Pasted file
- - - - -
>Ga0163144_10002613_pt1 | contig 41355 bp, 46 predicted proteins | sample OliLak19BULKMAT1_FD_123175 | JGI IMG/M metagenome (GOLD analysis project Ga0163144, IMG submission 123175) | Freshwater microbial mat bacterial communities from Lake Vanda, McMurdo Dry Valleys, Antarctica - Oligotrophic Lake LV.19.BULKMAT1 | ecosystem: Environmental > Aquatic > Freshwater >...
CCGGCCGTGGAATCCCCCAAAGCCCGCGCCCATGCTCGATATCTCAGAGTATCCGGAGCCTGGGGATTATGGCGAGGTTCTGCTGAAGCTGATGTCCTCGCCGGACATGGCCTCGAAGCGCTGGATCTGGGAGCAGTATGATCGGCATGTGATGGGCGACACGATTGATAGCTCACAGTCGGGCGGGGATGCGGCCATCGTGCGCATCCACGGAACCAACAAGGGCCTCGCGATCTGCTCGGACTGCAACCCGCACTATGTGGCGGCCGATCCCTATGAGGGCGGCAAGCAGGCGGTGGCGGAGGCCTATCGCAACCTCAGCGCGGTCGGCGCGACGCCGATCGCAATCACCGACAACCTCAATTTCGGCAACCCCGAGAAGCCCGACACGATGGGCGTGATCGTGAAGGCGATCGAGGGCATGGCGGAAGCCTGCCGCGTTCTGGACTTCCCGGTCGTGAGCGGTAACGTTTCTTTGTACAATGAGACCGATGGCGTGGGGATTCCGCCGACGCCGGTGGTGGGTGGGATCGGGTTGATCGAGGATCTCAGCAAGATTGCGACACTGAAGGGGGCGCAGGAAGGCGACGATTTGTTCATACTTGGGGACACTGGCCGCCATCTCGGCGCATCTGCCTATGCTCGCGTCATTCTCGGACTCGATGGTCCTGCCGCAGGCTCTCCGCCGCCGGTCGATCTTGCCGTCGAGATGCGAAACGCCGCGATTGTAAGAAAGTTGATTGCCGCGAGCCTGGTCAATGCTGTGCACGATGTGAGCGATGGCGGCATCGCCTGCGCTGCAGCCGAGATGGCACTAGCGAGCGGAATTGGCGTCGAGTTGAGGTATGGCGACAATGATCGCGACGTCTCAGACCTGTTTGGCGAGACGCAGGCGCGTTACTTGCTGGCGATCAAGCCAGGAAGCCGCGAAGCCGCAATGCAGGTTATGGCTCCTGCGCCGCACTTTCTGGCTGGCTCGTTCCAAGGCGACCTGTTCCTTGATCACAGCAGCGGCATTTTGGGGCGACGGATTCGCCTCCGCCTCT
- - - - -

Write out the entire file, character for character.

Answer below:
>Ga0163144_10002613_pt1 | contig 41355 bp, 46 predicted proteins | sample OliLak19BULKMAT1_FD_123175 | JGI IMG/M metagenome (GOLD analysis project Ga0163144, IMG submission 123175) | Freshwater microbial mat bacterial communities from Lake Vanda, McMurdo Dry Valleys, Antarctica - Oligotrophic Lake LV.19.BULKMAT1 | ecosystem: Environmental > Aquatic > Freshwater >...
CCGGCCGTGGAATCCCCCAAAGCCCGCGCCCATGCTCGATATCTCAGAGTATCCGGAGCCTGGGGATTATGGCGAGGTTCTGCTGAAGCTGATGTCCTCGCCGGACATGGCCTCGAAGCGCTGGATCTGGGAGCAGTATGATCGGCATGTGATGGGCGACACGATTGATAGCTCACAGTCGGGCGGGGATGCGGCCATCGTGCGCATCCACGGAACCAACAAGGGCCTCGCGATCTGCTCGGACTGCAACCCGCACTATGTGGCGGCCGATCCCTATGAGGGCGGCAAGCAGGCGGTGGCGGAGGCCTATCGCAACCTCAGCGCGGTCGGCGCGACGCCGATCGCAATCACCGACAACCTCAATTTCGGCAACCCCGAGAAGCCCGACACGATGGGCGTGATCGTGAAGGCGATCGAGGGCATGGCGGAAGCCTGCCGCGTTCTGGACTTCCCGGTCGTGAGCGGTAACGTTTCTTTGTACAATGAGACCGATGGCGTGGGGATTCCGCCGACGCCGGTGGTGGGTGGGATCGGGTTGATCGAGGATCTCAGCAAGATTGCGACACTGAAGGGGGCGCAGGAAGGCGACGATTTGTTCATACTTGGGGACACTGGCCGCCATCTCGGCGCATCTGCCTATGCTCGCGTCATTCTCGGACTCGATGGTCCTGCCGCAGGCTCTCCGCCGCCGGTCGATCTTGCCGTCGAGATGCGAAACGCCGCGATTGTAAGAAAGTTGATTGCCGCGAGCCTGGTCAATGCTGTGCACGATGTGAGCGATGGCGGCATCGCCTGCGCTGCAGCCGAGATGGCACTAGCGAGCGGAATTGGCGTCGAGTTGAGGTATGGCGACAATGATCGCGACGTCTCAGACCTGTTTGGCGAGACGCAGGCGCGTTACTTGCTGGCGATCAAGCCAGGAAGCCGCGAAGCCGCAATGCAGGTTATGGCTCCTGCGCCGCACTTTCTGGCTGGCTCGTTCCAAGGCGACCTGTTCCTTGATCACAGCAGCGGCATTTTGGGGCGACGGATTCGCCTCCGCCTCT